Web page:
DB Step-ups, Hip Activation and Knee Stability

What factors impact hip activation and knee stability? How are these altered in clients who are post-rehab for ACL tears? What should we look for as signs that an activity should be changed or adjusted to ensure that the desired training effect occurs?

As it relates to glute/hip activation in relation to knee stability during vertical shin movements like a DB Step-up, Reverse Lunge or Walking Lunge, one clue is the ability or lack of ability to maintain an upright torso when the knee is at or approaching 90 degrees of flexion. Another may be when a client “falls back” out of alignment with the foot on the box during a Step-up. During a Reverse Lunge, this would exhibit as pushing back against a straightened rear leg. The brain is seeking to shift the load away from the front or lead leg.

Cam French is performing DB Step-ups as part of her post-rehab training program. Most days, the 18″ box would be no problem for her. Here, there is a motor control issue during the deceleration phase of the exercise, slightly worse on the left (injured) side.

She had just flown back from Paris (school trip.) 8 hr flight, 4 hours on buses after 2 weeks in Italy/France.

Since we’re trying to reinforce a pattern of hip extension deceleration via glute/quad complex activation, this is less than optimal, to say the least.

If you look closely, you can see where glute/quad controlled deceleration begins to slip and hip flexion starts to occur.

Solution? First, a lower box. Next, to maximize training effect, change the target point of the non-working foot to a few inches further behind the box. This creates a “longer” deceleration and a deeper ROM at the hip and knee.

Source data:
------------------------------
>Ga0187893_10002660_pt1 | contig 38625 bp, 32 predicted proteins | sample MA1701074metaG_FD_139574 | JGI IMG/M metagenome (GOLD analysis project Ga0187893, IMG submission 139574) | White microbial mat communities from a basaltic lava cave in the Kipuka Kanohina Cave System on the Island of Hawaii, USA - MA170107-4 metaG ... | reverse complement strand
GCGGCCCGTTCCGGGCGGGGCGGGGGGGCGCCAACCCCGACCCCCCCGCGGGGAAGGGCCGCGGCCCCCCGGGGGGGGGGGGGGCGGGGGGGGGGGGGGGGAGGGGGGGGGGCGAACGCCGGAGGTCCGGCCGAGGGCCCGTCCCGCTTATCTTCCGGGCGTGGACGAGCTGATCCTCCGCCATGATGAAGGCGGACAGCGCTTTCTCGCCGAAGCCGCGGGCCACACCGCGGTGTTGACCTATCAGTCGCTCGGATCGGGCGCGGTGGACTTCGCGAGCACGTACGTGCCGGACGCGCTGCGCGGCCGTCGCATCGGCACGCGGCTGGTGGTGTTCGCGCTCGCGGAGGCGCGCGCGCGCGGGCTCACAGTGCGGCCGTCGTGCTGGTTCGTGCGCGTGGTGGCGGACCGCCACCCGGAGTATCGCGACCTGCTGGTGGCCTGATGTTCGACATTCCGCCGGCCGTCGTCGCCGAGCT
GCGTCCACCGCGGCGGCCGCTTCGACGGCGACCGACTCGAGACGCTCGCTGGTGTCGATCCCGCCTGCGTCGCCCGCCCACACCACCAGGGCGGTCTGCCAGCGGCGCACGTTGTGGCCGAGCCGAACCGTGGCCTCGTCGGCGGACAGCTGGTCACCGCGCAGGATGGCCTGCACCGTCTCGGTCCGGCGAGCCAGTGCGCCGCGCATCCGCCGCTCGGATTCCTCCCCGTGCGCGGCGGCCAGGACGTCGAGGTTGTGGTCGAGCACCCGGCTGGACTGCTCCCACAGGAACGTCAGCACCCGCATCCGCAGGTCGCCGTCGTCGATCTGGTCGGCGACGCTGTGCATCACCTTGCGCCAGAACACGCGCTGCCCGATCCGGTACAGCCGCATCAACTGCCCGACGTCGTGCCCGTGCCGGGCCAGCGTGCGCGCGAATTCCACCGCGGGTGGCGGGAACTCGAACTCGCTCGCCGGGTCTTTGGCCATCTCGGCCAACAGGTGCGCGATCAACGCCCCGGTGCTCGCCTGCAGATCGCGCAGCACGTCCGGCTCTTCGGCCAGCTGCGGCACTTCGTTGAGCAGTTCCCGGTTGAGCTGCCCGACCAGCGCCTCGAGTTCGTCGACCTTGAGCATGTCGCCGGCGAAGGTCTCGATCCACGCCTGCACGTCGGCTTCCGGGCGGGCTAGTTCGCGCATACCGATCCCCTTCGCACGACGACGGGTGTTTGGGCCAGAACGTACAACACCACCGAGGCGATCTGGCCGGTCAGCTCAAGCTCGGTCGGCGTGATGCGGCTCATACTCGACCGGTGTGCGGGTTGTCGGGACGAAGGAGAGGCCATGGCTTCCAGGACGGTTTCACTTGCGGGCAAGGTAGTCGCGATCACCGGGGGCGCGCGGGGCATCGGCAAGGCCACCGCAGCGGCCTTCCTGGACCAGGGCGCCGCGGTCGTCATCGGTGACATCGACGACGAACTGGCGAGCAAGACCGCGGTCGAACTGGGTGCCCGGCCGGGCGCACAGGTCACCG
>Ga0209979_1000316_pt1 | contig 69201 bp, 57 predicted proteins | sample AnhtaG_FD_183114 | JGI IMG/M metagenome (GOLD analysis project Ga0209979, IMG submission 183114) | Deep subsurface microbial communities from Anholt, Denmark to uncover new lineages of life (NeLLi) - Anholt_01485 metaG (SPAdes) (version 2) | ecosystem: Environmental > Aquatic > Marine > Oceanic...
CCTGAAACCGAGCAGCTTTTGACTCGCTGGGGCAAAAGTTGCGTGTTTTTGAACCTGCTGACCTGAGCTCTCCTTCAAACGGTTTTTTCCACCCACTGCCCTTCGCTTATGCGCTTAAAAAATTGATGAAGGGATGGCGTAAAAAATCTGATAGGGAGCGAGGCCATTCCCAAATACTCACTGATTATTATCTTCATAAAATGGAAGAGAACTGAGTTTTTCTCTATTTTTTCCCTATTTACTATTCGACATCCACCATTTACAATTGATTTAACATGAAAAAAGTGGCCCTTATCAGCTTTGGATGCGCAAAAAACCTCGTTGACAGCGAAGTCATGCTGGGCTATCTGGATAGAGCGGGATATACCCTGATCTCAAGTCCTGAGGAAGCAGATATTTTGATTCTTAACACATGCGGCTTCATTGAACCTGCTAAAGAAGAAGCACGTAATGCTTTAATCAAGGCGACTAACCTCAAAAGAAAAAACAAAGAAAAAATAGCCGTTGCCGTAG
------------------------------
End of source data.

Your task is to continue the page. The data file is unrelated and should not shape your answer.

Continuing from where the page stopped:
It allows maximal intensity without compromising motor control or risking losing the intended training effect. It also lets my athlete maximize the “win” factor and remain part of the success process.

There are certainly plenty of glute activation activities that we can use to shore up this pattern. A variety of bridges and single leg movements will help. RDL’s are also valuable for this, but I would lean toward the split stance version or some version of a loaded tilt.

It also helps to know what you are looking for in “diagnosing” the movement defects. Sometimes the signs are big and obvious, like knee valgus or extreme forward torso lean. Often, though, the signs are more subtle.

Look for a “hitch” during deceleration during squats, lunges and step-ups. This indicates a break in that primal pattern. Then, determine whether there is a motor control issue, fatigue issue or mobility issue (or some combo.) Address them in order of simple to complex.

You’ll find your solution. You’ll also be serving your athletes and clients better.

Keep the faith and keep after it!

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